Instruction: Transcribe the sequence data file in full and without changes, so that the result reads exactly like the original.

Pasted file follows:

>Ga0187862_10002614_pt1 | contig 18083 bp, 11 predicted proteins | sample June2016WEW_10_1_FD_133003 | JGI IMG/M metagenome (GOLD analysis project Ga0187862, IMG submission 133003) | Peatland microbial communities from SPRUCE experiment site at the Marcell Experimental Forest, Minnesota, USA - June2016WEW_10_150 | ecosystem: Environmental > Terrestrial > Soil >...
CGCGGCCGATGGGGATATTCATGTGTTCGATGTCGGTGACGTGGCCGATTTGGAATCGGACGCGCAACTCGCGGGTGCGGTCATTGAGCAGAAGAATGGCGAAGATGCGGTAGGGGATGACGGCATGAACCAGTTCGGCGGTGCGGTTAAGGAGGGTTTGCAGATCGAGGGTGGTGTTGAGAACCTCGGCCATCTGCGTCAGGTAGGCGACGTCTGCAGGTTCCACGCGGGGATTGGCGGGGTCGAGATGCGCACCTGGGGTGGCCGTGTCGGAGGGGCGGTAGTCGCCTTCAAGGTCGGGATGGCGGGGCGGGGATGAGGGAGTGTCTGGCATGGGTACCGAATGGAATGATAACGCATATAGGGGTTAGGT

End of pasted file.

>Ga0187862_10002614_pt1 | contig 18083 bp, 11 predicted proteins | sample June2016WEW_10_1_FD_133003 | JGI IMG/M metagenome (GOLD analysis project Ga0187862, IMG submission 133003) | Peatland microbial communities from SPRUCE experiment site at the Marcell Experimental Forest, Minnesota, USA - June2016WEW_10_150 | ecosystem: Environmental > Terrestrial > Soil >...
CGCGGCCGATGGGGATATTCATGTGTTCGATGTCGGTGACGTGGCCGATTTGGAATCGGACGCGCAACTCGCGGGTGCGGTCATTGAGCAGAAGAATGGCGAAGATGCGGTAGGGGATGACGGCATGAACCAGTTCGGCGGTGCGGTTAAGGAGGGTTTGCAGATCGAGGGTGGTGTTGAGAACCTCGGCCATCTGCGTCAGGTAGGCGACGTCTGCAGGTTCCACGCGGGGATTGGCGGGGTCGAGATGCGCACCTGGGGTGGCCGTGTCGGAGGGGCGGTAGTCGCCTTCAAGGTCGGGATGGCGGGGCGGGGATGAGGGAGTGTCTGGCATGGGTACCGAATGGAATGATAACGCATATAGGGGTTAGGT